Crustal Geophysics and Geochemistry Science Center

Modeling Near-Surface Processes in Mineral Systems

Task 5: Predictive Experimental Studies of Sulfide Oxidation Processes


Task Objectives

The task objective was to understand and ultimately quantify the behavior and distribution of environmentally significant elements as they are dispersed from their sources through the environment. Sources of elements in mineralized terranes include natural and anthropogenic entities such as ore deposits, mine tailings, and waste rock. Characterization of these source materials involves identifying the solid phases where the toxic elements reside, the speciation of the toxic elements (e.g., oxidation state and type of bonding to the mineral structure), and the rates and mechanisms of release from the mineral structure. Once released from their sources, physical, inorganic, and biogeochemical processes act to re-distribute and transform both dissolved and particulate forms of the elements.

Our specific objective was to determine rates and mechanisms of sulfide mineral oxidation and toxic element release due to chemical and microbiological processes. Currently, the rates of inorganic oxidation of some common sulfide minerals are known under certain ranges of conditions, but much more needs to be done, especially with alteration of specific minerals and chemical reactions mediated by microorganisms. In addition, little has been done experimentally to determine the behavior of potentially toxic trace elements that exist as intergrown refractory minerals and non-sulfide mineral inclusions (usually silicates or oxides), in discrete inclusions of sulfides or sulfosalts, in defect sites, or in solidsolution within the host minerals. Trace minerals containing toxic elements may have very irregular distribution in the host sulfides.

Subtasks

  1. Subtask 5.1 Experimental Laboratory Geochemical and Microbiological Oxidation of Sulfide Minerals
  2. Subtask 5.2 Using Stable Isotopes of S, O, and Transition Metals as Tracers of Processes in Mining Impacted Environments
  3. Subtask 5.3 Predictive Modeling and Field Applications using Trace Element Partitioning, Reaction Rate Data, and Microbial Studies

Highlights & Key Findings

Highlights of studies include:

  1. laboratory experimental determination of rates of chalcopyrite and sphalerite oxidation in acidic solutions under biotic and abiotic conditions;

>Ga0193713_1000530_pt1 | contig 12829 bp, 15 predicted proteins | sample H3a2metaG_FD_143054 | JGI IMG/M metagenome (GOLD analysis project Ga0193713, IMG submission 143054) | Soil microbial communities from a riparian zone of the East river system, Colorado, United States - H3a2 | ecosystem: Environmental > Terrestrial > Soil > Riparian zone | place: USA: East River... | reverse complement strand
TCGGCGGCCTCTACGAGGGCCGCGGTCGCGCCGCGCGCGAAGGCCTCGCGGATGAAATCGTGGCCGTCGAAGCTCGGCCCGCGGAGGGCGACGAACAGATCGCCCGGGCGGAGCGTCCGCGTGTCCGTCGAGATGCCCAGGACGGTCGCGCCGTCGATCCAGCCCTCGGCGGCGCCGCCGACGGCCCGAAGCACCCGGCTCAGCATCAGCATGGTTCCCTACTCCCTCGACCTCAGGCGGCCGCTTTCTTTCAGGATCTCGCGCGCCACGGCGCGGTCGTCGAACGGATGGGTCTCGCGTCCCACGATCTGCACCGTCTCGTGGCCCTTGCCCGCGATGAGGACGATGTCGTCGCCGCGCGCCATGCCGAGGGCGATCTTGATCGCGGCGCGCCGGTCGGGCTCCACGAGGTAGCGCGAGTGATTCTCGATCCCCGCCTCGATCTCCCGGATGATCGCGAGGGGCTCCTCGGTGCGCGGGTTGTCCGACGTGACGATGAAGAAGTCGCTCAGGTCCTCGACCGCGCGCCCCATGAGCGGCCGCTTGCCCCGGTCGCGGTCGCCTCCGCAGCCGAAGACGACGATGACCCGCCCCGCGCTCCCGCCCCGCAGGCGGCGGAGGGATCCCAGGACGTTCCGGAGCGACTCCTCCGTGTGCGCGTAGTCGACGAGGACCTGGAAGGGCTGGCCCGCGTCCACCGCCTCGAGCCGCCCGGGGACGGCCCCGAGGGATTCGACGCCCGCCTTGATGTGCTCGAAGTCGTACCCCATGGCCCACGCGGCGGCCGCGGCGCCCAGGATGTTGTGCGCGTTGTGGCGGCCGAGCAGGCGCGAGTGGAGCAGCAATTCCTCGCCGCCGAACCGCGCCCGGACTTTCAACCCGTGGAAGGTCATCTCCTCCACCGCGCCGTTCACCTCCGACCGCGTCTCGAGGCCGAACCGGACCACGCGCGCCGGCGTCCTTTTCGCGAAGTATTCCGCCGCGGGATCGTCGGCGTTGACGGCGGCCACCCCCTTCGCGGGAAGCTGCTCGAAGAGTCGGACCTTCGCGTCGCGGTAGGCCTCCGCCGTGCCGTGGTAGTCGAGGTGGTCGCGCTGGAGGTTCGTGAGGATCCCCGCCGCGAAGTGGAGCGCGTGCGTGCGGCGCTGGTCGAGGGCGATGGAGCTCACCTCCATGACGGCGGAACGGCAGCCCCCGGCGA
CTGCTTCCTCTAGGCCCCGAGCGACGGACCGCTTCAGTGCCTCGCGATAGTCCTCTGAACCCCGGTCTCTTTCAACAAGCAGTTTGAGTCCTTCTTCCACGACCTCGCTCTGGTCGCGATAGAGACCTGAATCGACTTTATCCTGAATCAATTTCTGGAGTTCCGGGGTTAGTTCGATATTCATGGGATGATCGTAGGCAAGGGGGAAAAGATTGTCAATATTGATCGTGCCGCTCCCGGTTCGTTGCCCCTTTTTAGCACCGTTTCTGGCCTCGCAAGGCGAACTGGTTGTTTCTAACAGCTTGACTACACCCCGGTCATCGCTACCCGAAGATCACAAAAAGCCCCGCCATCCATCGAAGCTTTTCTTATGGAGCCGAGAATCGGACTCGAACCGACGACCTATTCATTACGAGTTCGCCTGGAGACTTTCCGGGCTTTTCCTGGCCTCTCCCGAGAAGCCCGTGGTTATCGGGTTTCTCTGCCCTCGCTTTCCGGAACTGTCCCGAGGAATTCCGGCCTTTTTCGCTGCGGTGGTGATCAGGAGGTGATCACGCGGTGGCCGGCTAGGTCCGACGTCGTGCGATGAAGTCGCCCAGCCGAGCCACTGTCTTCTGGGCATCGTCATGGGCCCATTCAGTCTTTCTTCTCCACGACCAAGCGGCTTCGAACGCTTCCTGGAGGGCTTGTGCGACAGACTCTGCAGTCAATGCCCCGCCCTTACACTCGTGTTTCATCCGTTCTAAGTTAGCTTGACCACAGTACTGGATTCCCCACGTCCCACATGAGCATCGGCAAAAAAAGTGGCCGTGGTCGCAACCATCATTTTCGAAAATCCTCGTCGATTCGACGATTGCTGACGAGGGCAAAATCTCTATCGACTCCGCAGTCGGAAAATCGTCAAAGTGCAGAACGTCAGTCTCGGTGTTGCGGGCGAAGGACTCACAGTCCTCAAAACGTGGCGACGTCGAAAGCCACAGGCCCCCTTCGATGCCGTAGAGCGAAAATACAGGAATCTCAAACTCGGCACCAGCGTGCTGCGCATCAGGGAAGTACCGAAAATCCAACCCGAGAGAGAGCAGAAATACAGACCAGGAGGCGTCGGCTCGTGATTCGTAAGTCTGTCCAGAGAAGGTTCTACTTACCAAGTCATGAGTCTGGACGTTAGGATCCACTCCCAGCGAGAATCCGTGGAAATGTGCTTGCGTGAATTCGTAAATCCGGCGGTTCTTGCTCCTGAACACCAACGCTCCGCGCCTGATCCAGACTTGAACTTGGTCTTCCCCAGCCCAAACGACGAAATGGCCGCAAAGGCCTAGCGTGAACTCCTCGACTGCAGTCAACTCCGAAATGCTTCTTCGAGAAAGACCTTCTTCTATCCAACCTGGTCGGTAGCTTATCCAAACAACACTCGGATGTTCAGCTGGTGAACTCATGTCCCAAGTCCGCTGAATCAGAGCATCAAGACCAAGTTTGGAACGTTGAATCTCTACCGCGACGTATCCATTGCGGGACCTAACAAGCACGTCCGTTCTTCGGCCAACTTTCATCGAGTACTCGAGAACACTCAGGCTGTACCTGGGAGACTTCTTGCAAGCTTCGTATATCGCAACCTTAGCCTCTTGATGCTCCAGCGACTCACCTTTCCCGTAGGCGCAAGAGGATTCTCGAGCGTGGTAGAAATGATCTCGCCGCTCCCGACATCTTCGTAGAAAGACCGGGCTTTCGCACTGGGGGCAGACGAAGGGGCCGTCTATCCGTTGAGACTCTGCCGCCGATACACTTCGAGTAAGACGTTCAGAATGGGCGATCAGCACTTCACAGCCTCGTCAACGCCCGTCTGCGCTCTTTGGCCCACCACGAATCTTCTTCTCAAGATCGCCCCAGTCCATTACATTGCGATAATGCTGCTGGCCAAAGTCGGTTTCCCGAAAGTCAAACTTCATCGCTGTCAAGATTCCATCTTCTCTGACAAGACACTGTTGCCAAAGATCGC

2. analysis of trace metal and sulfur isotope distribution in chalcopyrite and sphalerite using microanalytical techniques so that metals and sulfur in experimental solutions can be related to specific sites in starting minerals and so that partition coefficients can be established;
  3. discovery of matrix effects related to ion microprobe analyses of sulfur isotopes in sphalerite;
  4. discovery of acidic metal-rich fluids related to sulfide mine-waste oxidation in marine waters of Prince William Sound, AK.

Valzinco mine site

Valzinco mine in Virginia map location The abandoned Valzinco mine site is a fairly simple mine-waste complex that permits several methods for predicting mine drainage chemistry to be predicted. The Valzinco deposit was a Kuroko-type massive sulfide ore body that was mined intermittently during the first half of the 20th century. The entire ore body was accessed by underground mining methods, which resulted in a limited amount of waste rock at the site. The ore body was below the water table such that there is no known discharge of mine drainage from the underground workings. Thus, the only significant mine waste on the site is flotation tailings, which have a fairly uniform grain size and mineralogy comprising quartz, chlorite, albitic feldspar, pyrite, sphalerite, galena, and chalcopyrite. The tailings were deposited in the stream channel. The mine drainage discharging from the site was sampled on a quarterly basis for two years immediately below the site (VLZN-3) and approximately 1.1 km downstream (VLZN-11).

The abandoned Valzinco mine site Estimates of mine drainage compositions were made using two distinct methods:

  1. Synthetic precipitation leaching protocol (SPLP) of mine waste samples (Hageman & Briggs, 2000) using both in situ and fluvial tailings samples.
  2. Kinetic modeling of water-mine waste reactions using the Geochemist's Workbench®.

The Geochemist's Workbench® simulations used rate constants for both sulfide oxidation via ferric iron and molecular oxygen. Stable isotope data from dissolved sulfate in mine drainage from the site suggest that both reaction pathways are equally important at the site. Results indicate that both the SPLP tests and the computer modeling yield reasonable estimates of the bulk composition in terms of pH and dissolved constituents of drainage discharging from the site. The simulations using ferric iron rates constants tend to have lower pH values and higher dissolved concentrations, which is not unexpected considering that isotopic data indicate that this pathway only accounts for roughly 50% of the sulfide oxidation.

Valzinco Mine simulation table

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